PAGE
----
Cyber Security

Software supply chain attacks increase financial impact on UK companies

4th June 2024
Sheryl Miles

BlackBerry has revealed new research at InfoSecurity Europe 2024, exposing the magnitude of software supply chain cyber security vulnerabilities in UK organisations, with the majority (74%) of UK IT decision-makers receiving notification of an attack or vulnerability in their supply chain of software in the last twelve months, with almost two in five (38%) organisations taking up to a month to recover. 

The survey of 200 IT decision-makers and cyber security leaders across the UK – conducted in April 2024 by Coleman Parkes – comes at a time when the UK government is working to improve the resilience and security of software to strengthen digital supply chains, as part of the £2.6 billion National Cyber Strategy.  

The BlackBerry study sought to identify the procedures UK companies currently have in place to manage the risk of security breaches from software supply chains, drawing comparisons to previous research conducted in October 2022.  The latest findings show that operating systems (32%) and web browsers (19%) continue to create the biggest impact for organisations. Following a software supply chain attack, UK IT leaders confirmed a high level of impact in terms of financial loss (62%), data loss (59%), reputational damage (57%), and operational impact (55%). 

Regulatory and compliance blind spots remain significant

UK organisations confirmed having strict security measures in place to prevent attacks in their software supply chain, including data encryption (54%), training for staff (47%), and multi-factor authentication (43%). Meanwhile, the majority (68%) of IT leaders believe their software supplier’s cyber security policies are comparable, or stronger than (31%), those implemented at their own organisation. Furthermore, nearly all (98%) of respondents were confident in their suppliers’ ability to identify and prevent the exploitation of a vulnerability within their environment.  

Yet, when it comes to the collection of evidence that attests to a supplier’s level of software security to underpin this level of trust, just over half (55%) of UK IT decision-makers said they ask for confirmation of compliance with certification, and even fewer ask for Standard Operating Procedures (43%), and third-party audit reports (41%).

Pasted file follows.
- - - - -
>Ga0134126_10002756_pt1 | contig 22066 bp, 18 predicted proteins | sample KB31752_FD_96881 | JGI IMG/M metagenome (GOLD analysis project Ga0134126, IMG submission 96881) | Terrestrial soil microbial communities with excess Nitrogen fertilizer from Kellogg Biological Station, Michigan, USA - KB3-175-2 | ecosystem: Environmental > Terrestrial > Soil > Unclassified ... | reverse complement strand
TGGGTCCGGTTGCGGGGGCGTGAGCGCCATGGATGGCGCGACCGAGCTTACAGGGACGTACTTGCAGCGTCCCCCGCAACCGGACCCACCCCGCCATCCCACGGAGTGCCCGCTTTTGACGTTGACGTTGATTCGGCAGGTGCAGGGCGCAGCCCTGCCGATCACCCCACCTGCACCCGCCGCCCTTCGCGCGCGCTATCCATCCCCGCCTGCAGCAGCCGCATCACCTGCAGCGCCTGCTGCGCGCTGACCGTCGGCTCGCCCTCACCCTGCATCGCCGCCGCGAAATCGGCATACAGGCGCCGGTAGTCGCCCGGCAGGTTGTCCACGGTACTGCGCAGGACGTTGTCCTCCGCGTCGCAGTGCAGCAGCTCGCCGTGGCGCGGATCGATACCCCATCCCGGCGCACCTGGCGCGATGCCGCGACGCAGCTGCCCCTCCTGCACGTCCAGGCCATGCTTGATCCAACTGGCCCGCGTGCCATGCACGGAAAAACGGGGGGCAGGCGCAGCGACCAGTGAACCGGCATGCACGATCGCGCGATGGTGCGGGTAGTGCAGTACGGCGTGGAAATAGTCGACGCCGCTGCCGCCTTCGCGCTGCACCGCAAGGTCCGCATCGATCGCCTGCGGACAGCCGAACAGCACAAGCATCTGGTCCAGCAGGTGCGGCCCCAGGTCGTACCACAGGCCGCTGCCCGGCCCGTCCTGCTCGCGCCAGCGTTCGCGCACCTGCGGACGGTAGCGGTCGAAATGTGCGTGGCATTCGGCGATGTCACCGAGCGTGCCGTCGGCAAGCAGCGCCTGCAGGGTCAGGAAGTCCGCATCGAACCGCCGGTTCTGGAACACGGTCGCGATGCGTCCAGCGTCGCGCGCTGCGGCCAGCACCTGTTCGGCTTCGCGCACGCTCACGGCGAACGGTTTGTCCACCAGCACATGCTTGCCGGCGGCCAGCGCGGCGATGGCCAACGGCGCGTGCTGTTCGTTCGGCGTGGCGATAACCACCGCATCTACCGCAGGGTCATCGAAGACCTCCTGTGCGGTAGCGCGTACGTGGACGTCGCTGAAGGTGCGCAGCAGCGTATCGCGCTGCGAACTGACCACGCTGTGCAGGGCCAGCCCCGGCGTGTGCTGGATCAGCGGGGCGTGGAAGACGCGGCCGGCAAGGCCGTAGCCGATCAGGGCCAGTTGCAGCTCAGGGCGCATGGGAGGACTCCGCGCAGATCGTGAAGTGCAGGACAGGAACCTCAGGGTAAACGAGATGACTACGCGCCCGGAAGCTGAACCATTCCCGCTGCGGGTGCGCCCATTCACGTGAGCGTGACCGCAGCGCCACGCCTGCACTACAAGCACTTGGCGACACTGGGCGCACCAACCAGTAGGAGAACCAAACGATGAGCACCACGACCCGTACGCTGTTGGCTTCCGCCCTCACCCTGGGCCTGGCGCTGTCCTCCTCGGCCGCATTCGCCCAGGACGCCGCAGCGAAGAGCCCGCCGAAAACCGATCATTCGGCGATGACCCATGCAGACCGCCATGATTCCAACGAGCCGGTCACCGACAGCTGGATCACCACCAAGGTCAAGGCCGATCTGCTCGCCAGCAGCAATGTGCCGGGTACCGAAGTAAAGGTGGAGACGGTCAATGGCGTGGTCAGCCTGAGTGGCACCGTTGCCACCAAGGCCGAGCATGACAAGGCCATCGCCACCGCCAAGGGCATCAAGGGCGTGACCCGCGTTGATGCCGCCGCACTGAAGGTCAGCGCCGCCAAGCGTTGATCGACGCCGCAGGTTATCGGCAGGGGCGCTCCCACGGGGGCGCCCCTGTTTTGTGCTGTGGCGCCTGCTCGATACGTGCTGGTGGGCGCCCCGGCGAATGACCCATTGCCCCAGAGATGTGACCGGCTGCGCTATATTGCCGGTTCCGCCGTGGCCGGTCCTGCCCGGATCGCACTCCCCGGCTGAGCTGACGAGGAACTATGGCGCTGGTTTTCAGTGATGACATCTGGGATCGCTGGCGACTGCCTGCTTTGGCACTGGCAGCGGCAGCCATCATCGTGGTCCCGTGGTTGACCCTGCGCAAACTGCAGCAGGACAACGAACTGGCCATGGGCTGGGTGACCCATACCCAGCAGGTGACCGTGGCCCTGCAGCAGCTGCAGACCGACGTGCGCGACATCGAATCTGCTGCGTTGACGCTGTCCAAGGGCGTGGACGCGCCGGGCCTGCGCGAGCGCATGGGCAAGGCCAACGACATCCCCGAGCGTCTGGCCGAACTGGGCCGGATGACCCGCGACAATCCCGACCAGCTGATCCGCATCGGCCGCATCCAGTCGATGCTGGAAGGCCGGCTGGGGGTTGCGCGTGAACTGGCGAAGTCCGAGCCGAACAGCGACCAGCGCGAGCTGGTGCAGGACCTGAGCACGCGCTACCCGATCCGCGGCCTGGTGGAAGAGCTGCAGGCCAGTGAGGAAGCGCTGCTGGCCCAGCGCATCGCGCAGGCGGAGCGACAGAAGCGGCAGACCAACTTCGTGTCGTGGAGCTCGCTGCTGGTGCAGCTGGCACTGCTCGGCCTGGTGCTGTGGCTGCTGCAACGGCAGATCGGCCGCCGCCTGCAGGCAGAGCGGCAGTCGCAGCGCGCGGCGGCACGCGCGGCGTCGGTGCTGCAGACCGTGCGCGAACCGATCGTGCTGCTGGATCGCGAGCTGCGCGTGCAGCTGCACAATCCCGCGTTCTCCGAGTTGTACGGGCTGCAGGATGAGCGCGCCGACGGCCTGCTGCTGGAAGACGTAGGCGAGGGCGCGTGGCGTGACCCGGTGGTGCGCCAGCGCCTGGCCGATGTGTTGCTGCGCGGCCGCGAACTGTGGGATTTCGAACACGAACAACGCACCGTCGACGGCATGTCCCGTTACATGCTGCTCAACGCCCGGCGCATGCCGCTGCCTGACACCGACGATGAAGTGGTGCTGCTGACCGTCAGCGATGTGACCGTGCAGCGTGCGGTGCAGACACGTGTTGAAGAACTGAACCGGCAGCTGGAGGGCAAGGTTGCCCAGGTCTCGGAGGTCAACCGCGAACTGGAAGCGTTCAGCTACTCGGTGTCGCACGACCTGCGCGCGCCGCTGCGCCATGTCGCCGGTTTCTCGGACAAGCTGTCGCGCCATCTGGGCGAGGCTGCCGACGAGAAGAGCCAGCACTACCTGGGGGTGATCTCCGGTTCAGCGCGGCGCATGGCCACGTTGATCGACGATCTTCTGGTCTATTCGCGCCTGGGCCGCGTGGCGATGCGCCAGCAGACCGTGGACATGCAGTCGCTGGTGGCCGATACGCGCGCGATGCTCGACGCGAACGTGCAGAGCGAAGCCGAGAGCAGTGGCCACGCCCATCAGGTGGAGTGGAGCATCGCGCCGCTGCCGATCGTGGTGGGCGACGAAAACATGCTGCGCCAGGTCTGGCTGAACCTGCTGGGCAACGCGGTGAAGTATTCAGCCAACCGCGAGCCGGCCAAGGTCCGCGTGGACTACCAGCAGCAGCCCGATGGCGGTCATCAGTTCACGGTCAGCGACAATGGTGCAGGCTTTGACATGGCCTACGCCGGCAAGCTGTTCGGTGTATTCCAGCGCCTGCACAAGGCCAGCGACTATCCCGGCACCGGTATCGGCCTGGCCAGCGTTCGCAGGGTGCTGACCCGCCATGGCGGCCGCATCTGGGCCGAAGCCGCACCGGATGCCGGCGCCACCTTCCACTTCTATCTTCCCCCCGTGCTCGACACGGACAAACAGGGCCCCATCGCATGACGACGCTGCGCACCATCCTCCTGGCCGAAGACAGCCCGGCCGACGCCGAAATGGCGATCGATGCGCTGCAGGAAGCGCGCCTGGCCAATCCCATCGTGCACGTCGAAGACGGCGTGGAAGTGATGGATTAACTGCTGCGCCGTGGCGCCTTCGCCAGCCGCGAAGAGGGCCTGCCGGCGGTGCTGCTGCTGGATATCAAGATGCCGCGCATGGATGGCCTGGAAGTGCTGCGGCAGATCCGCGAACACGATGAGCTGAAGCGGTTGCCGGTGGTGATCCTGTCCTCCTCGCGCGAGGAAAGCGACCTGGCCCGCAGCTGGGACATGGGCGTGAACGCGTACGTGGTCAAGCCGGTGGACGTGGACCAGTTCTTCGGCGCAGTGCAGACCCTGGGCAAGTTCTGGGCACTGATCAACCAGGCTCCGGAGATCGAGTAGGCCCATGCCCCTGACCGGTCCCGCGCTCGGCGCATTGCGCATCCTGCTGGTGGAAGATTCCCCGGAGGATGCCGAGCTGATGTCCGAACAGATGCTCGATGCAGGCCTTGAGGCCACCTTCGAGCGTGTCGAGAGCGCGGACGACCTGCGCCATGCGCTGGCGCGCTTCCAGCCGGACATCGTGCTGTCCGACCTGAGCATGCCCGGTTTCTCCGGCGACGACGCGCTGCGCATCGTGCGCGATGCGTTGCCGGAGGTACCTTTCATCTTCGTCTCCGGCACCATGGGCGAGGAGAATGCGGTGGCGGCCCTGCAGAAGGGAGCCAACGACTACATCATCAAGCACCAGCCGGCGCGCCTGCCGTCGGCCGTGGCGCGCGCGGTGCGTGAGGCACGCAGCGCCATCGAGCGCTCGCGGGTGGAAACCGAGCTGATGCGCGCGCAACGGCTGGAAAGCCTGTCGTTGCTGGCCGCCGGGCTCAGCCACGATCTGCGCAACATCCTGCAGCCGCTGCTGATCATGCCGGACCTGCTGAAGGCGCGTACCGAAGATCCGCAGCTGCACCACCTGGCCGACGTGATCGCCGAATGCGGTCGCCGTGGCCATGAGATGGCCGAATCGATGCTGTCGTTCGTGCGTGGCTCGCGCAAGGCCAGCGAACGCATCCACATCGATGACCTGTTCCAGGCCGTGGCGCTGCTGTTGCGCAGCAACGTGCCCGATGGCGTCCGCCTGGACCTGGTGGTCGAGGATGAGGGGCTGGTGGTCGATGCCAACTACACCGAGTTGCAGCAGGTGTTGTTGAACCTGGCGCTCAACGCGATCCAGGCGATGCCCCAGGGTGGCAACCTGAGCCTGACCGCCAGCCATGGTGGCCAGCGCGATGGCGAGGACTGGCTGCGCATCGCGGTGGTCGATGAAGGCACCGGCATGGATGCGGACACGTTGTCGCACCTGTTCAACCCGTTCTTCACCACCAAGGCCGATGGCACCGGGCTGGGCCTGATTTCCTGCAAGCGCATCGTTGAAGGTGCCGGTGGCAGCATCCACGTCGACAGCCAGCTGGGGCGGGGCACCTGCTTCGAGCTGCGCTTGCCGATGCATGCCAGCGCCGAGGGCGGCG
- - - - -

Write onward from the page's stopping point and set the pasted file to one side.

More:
Worryingly, less than a fifth (14%) of UK companies ask suppliers for evidence of compliance with security certifications and frameworks, specifically only once during the onboarding stage. Additionally, more than two-thirds (68%) of respondents had, in the last 12 months, discovered unknown participants within their software supply chain that they were not previously aware of, and that they had not been monitoring for security practices.  

Technical understanding lacking from software supply chain inventories

Encouragingly, many UK IT decision-makers confirmed they perform an inventory of their software environment in near-real time (22%) or every month (28%), almost a third (30%) only complete this process every quarter. Additionally, one in 10 (11%) say their organisation completes this process every three to six months.  

However, companies were prevented from more frequent monitoring by several factors, including a lack of technical understanding (56%), visibility (48%), effective tooling (43%), and skilled talent (36%). As such, three-quarters (75%) said they would welcome tools to improve the inventory of software libraries within their supply chain and provide greater visibility to software impacted by a vulnerability.  

"Our latest research comes at a time of increased regulatory and legislative interest in addressing software supply chain security vulnerabilities,” said Keiron Holyome, VP of UKI & Emerging Markets at BlackBerry. “Encouragingly, regulatory requirements are driving changes in behaviour, with an increasing number of UK companies now proactively monitoring their software supply chain environment, which is a key focus area for the UK Government’s ‘Code of Practice for Software Vendors.’ However, a lack of technical knowledge and confidence to act on potential threats continues to expose vulnerabilities for cyber criminals to exploit, with resulting attacks having greater financial compared to two years ago. 

“How a company monitors and manages cyber security in their software supply chain has to rely on more than just trust.” continued Holyome, “IT leaders must tackle the lack of visibility as a priority. Fortunately, modern AI-powered Managed Detection and Response (MDR) technologies can provide 24x7 threat coverage, empowering IT teams to tackle emerging threats in their software supply chain and navigate complex security incidents with confidence.”

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